A bacteriocin-producing strain (9,000 AU/ml) was isolated from the rhizosphere of Algerian healthy plants Ononis angustissima Lam. and identified as Bacillus clausii strain GM17. The bacteriocin, called Bac-GM17, was purified fromthe culture supernatant after heat treatment, ammonium sulfate precipitation, Sephadex G-50 chromatography andMono Q fast-performance liquid chromatography (FPLC). Based on matrix-assisted laser desorption ionization-time of flight mass spectrometry analysis, the purified Bac-GM17 is amonomer protein with a molecular mass of 5,158.11 Da. The N-terminal sequencing allowed for the straightforward identification of its first 20 residues, which were of pure bacteriocin. It also revealed that this bacteriocin contained a unique sequence, namely DWTCSKWSCLVCDDCSVELT, which suggests the identification of a novel compound. Bac-GM17 was extremely heat stable (20 min at 120 °C) and was stable within the pH range (3-9). It was found to be resistant to the proteolytic action of trypsin, pepsin, papain, pronase E, and proteinase K. It was also noted to display a bactericidal mode of action against Agrobacterium tumefaciens C58 and a fungistatic mode of action against Candida tropicalis R2 CIP203. © Springer Science+Business Media New York 2013.


Toho K.,Laboratory of Applied Microbiology | Abe N.,Laboratory of Applied Microbiology | Yamada T.,Tohoku University | Ito Y.,Laboratory of Applied Microbiology | And 3 more authors.
Letters in Organic Chemistry | Year: 2011

(γ-L-Glutamyl)putrescine and N1- and N8- (γ-L-glutamyl)spermidines, possible regioisomeric products of the polyamine glutamyl transferase of bacteria such as Escherichia coli and Pseudomonas aeruginosa, were synthesized from N-Boc-protected putrescine and 1,3-propanediamine. © 2011 Bentham Science Publishers Ltd.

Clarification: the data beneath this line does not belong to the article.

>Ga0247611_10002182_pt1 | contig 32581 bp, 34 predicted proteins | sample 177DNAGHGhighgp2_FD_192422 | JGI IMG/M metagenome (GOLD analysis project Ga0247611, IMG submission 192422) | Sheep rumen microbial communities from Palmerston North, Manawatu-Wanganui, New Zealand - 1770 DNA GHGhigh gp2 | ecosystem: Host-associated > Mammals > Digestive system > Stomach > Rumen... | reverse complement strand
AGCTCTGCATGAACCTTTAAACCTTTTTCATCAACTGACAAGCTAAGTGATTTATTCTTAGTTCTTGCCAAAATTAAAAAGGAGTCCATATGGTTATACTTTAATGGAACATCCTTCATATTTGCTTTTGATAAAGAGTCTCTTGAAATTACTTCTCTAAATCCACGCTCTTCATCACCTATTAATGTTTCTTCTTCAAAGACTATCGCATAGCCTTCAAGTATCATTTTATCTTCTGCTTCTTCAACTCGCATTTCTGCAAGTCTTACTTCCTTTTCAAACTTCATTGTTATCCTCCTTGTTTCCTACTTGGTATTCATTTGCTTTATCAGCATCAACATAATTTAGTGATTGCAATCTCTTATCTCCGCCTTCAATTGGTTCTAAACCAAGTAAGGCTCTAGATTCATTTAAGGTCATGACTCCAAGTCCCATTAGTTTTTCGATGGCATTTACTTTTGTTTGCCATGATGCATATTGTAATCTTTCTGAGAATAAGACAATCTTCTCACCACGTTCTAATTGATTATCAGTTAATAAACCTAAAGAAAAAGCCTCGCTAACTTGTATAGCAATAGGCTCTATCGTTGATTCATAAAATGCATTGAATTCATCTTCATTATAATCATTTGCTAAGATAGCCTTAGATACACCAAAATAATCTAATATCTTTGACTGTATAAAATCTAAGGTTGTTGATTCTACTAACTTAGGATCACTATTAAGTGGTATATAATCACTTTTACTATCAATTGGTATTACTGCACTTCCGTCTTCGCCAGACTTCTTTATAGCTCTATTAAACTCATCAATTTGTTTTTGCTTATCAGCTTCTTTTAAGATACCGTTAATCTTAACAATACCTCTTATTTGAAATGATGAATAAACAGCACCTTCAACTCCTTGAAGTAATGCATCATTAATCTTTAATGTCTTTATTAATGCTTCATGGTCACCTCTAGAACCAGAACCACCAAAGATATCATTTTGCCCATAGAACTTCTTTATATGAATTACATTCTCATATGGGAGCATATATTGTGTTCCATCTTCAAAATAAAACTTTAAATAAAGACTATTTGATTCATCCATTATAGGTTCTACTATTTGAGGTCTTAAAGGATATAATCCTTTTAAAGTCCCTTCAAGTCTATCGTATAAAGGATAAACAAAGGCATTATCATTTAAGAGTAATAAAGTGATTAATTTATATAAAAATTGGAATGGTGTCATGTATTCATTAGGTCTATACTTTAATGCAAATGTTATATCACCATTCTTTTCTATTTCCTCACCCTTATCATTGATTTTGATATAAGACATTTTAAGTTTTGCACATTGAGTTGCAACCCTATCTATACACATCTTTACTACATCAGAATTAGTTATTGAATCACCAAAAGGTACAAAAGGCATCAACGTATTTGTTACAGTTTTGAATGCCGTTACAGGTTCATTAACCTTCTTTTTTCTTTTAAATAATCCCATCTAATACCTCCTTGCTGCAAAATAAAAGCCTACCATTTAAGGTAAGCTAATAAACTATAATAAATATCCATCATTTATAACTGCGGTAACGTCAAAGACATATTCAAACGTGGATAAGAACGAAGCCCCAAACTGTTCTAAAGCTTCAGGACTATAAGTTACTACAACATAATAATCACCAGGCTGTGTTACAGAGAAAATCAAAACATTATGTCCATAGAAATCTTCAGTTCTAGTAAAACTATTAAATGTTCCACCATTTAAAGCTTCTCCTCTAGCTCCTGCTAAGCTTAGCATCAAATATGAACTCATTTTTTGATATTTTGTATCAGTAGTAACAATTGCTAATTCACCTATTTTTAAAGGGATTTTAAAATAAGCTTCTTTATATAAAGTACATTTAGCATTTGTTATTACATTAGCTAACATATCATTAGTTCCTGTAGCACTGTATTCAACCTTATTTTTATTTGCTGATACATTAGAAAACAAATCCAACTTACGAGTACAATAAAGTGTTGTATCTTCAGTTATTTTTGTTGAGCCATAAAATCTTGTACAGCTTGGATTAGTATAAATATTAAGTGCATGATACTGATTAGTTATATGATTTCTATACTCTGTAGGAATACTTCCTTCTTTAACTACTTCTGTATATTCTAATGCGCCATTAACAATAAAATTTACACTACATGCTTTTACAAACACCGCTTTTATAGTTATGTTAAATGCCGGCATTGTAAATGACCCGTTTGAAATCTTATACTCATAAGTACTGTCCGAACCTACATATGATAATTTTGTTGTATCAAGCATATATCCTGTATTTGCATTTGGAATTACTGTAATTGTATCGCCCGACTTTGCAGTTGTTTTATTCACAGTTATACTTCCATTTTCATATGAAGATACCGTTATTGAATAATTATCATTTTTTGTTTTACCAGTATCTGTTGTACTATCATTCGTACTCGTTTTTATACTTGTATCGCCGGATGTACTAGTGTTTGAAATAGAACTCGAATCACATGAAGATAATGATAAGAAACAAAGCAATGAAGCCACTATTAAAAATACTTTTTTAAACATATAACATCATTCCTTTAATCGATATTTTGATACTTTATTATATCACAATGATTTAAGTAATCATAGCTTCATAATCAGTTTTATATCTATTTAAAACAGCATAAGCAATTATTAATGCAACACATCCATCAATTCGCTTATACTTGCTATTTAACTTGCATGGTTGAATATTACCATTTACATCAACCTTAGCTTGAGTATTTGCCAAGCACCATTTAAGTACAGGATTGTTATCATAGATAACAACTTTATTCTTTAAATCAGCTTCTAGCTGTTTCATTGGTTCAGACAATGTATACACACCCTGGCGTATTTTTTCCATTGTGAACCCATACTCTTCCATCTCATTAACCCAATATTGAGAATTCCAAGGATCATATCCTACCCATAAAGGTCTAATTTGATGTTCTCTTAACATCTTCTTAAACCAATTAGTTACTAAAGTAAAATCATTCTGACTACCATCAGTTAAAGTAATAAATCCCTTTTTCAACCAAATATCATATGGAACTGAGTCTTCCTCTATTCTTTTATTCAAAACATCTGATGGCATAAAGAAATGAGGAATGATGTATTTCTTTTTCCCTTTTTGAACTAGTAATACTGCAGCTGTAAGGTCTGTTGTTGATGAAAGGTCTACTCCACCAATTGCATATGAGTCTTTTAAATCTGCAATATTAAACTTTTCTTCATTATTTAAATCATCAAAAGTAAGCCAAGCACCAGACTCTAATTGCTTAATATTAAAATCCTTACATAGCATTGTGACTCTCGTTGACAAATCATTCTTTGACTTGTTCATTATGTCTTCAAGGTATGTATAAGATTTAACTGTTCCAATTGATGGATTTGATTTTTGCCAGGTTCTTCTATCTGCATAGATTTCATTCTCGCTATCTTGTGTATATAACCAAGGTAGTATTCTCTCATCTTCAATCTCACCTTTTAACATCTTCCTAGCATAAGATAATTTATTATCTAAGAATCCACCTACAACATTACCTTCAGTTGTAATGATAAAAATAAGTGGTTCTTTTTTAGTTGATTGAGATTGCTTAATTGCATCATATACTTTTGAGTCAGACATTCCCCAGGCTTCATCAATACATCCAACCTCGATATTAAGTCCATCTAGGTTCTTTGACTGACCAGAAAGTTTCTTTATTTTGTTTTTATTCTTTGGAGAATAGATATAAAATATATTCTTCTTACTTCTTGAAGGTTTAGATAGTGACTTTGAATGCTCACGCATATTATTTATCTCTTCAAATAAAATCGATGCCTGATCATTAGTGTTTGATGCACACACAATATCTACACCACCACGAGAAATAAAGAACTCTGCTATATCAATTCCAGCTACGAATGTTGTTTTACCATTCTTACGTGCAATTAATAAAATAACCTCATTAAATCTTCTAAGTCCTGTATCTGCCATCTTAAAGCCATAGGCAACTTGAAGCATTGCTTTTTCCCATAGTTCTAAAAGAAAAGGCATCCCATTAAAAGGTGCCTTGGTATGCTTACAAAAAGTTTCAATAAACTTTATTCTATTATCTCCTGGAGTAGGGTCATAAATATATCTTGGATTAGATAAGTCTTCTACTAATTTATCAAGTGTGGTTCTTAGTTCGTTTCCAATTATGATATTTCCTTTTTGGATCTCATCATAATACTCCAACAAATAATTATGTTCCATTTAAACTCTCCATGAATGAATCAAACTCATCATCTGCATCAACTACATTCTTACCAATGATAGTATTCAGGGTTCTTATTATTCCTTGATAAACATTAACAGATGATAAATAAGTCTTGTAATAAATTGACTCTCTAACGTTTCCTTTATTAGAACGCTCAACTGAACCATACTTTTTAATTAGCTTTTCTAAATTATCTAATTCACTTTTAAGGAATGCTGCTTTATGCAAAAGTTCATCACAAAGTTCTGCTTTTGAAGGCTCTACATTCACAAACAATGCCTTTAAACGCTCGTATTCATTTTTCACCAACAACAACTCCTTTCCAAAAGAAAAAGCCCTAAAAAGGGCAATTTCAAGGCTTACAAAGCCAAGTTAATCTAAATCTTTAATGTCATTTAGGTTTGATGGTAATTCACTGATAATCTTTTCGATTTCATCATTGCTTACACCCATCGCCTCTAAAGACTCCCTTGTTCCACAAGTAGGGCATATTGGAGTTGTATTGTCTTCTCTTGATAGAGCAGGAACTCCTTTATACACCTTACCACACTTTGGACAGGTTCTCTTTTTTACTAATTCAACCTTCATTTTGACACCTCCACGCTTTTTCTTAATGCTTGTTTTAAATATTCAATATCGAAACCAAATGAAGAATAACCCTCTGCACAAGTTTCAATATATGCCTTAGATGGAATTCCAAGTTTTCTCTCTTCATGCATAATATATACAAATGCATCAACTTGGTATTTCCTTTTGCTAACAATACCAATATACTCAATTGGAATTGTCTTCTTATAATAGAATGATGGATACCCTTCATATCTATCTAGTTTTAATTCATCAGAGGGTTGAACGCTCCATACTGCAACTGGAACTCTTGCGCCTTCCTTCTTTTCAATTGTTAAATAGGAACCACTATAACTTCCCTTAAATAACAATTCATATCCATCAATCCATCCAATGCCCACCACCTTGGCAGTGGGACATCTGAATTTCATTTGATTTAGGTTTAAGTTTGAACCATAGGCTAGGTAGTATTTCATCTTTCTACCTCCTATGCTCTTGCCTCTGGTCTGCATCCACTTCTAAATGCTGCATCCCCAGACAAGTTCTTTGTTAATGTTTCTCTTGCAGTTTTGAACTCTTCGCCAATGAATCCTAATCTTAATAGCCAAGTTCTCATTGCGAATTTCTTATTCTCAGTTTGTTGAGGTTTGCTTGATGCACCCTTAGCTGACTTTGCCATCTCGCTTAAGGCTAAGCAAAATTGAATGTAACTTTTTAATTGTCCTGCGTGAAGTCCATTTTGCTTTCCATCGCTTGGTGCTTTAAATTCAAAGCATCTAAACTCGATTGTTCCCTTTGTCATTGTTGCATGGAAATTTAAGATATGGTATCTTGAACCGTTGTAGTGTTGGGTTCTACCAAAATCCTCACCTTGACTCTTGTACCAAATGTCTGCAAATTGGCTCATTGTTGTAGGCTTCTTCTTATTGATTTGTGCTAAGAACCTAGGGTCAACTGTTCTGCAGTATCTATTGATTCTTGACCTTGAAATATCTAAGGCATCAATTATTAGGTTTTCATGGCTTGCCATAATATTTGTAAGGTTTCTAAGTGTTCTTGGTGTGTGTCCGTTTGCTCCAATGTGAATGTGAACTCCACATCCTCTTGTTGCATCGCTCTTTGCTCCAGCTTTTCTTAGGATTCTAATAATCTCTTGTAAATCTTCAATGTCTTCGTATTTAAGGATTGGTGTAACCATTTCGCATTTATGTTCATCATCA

Thang V.H.,Laboratory of Applied Microbiology | Thang V.H.,Hanoi University of Science and Technology | Kanda K.,Laboratory of Applied Microbiology | Kobayashi G.,Laboratory of Applied Microbiology
Applied Biochemistry and Biotechnology | Year: 2010

In this work, acetone-butanol-ethanol (ABE) fermentation characteristics of cassava starch and cassava chips when using Clostridium saccharoperbutylacetonicum N1- 4 was presented. The obtained results in batch mode using a 1-L fermenter showed that C. saccharoperbutylacetonicum N1-4 was a hyperamylolytic strain and capable of producing solvents efficiently from cassava starch and cassava chips, which was comparable to when glucose was used. Batch fermentation of cassava starch and cassava chips resulted in 21.0 and 19.4 g/L of total solvent as compared with 24.2 g/L of total solvent when using glucose. Solvent productivity in fermentation of cassava starch was from 42% to 63% higher than that obtained in fermentation using corn and sago starches in the same condition. In fermentation of cassava starch and cassava chips, maximum butanol concentration was 16.9 and 15.5 g/L, respectively. Solvent yield and butanol yield (based on potential glucose) was 0.33 and 0.41, respectively, for fermentation of cassava starch and 0.30 and 0.38, respectively for fermentation using cassava chips. © Humana Press 2009.